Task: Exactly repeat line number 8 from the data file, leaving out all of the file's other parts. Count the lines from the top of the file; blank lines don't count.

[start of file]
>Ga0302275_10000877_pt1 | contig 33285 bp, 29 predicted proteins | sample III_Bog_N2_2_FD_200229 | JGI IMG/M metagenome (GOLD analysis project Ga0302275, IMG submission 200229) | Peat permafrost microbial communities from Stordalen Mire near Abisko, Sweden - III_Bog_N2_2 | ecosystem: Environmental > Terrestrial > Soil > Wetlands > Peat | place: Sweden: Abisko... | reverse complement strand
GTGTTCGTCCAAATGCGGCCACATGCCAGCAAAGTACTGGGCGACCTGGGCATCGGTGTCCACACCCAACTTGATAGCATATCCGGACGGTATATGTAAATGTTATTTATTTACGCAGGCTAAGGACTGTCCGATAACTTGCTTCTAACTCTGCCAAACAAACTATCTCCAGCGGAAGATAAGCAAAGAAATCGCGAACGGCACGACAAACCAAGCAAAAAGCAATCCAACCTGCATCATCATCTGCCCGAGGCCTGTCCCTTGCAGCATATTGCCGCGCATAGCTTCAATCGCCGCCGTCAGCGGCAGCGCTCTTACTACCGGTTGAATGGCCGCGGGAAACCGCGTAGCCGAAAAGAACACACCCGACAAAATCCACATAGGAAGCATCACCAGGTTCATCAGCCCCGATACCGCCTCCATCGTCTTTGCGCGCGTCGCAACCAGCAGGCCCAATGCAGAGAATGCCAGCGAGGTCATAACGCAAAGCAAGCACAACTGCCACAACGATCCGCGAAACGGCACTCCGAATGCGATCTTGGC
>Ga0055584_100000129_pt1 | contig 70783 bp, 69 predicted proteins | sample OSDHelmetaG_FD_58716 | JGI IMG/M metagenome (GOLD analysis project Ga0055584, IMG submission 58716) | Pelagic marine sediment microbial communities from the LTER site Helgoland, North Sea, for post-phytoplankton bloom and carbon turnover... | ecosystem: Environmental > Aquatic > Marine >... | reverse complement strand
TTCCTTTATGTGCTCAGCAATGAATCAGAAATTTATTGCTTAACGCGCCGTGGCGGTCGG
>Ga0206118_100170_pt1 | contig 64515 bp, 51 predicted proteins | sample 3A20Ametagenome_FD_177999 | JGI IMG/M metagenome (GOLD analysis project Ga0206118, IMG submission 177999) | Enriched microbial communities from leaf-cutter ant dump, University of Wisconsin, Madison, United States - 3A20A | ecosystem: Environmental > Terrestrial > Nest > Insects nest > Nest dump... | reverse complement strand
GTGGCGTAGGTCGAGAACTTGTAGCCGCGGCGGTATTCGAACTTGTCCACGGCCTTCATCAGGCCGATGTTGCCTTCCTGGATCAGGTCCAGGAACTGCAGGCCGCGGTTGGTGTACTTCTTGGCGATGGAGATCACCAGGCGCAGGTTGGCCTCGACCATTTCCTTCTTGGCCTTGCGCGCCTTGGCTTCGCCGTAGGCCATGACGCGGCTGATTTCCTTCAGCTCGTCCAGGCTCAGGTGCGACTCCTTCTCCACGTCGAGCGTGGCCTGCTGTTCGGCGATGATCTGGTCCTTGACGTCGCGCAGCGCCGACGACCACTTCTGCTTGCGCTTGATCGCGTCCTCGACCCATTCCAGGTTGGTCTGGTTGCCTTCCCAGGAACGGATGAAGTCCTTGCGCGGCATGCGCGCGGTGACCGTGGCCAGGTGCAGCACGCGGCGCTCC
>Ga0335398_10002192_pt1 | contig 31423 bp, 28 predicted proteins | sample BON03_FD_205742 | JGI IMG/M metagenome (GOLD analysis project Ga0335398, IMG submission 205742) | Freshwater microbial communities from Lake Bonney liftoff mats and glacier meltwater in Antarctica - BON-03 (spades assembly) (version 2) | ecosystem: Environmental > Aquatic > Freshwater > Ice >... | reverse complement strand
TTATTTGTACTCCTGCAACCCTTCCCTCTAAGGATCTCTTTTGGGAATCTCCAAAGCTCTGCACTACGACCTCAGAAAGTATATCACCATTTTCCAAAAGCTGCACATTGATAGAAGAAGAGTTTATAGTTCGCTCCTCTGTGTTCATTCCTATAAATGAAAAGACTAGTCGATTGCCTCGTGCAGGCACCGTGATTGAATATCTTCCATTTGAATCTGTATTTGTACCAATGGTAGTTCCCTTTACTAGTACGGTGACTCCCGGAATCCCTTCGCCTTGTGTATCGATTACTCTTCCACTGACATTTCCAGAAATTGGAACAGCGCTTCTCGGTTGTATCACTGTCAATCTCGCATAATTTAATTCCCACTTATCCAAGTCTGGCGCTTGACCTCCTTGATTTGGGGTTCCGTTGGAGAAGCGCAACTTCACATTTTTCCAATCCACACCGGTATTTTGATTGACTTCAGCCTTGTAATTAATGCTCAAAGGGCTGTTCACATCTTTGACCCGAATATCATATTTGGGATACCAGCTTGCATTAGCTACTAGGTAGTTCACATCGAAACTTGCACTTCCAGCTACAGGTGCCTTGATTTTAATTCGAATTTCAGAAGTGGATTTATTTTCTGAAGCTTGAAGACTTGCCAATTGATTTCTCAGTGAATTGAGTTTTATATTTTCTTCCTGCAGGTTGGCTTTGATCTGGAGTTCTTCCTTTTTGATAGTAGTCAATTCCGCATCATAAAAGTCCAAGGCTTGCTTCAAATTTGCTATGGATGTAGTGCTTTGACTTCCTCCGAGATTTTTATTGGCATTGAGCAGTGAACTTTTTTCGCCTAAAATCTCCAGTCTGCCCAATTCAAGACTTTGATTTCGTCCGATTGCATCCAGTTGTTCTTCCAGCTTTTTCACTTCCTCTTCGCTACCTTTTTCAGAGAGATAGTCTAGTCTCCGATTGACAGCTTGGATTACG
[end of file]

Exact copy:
TTATTTGTACTCCTGCAACCCTTCCCTCTAAGGATCTCTTTTGGGAATCTCCAAAGCTCTGCACTACGACCTCAGAAAGTATATCACCATTTTCCAAAAGCTGCACATTGATAGAAGAAGAGTTTATAGTTCGCTCCTCTGTGTTCATTCCTATAAATGAAAAGACTAGTCGATTGCCTCGTGCAGGCACCGTGATTGAATATCTTCCATTTGAATCTGTATTTGTACCAATGGTAGTTCCCTTTACTAGTACGGTGACTCCCGGAATCCCTTCGCCTTGTGTATCGATTACTCTTCCACTGACATTTCCAGAAATTGGAACAGCGCTTCTCGGTTGTATCACTGTCAATCTCGCATAATTTAATTCCCACTTATCCAAGTCTGGCGCTTGACCTCCTTGATTTGGGGTTCCGTTGGAGAAGCGCAACTTCACATTTTTCCAATCCACACCGGTATTTTGATTGACTTCAGCCTTGTAATTAATGCTCAAAGGGCTGTTCACATCTTTGACCCGAATATCATATTTGGGATACCAGCTTGCATTAGCTACTAGGTAGTTCACATCGAAACTTGCACTTCCAGCTACAGGTGCCTTGATTTTAATTCGAATTTCAGAAGTGGATTTATTTTCTGAAGCTTGAAGACTTGCCAATTGATTTCTCAGTGAATTGAGTTTTATATTTTCTTCCTGCAGGTTGGCTTTGATCTGGAGTTCTTCCTTTTTGATAGTAGTCAATTCCGCATCATAAAAGTCCAAGGCTTGCTTCAAATTTGCTATGGATGTAGTGCTTTGACTTCCTCCGAGATTTTTATTGGCATTGAGCAGTGAACTTTTTTCGCCTAAAATCTCCAGTCTGCCCAATTCAAGACTTTGATTTCGTCCGATTGCATCCAGTTGTTCTTCCAGCTTTTTCACTTCCTCTTCGCTACCTTTTTCAGAGAGATAGTCTAGTCTCCGATTGACAGCTTGGATTACG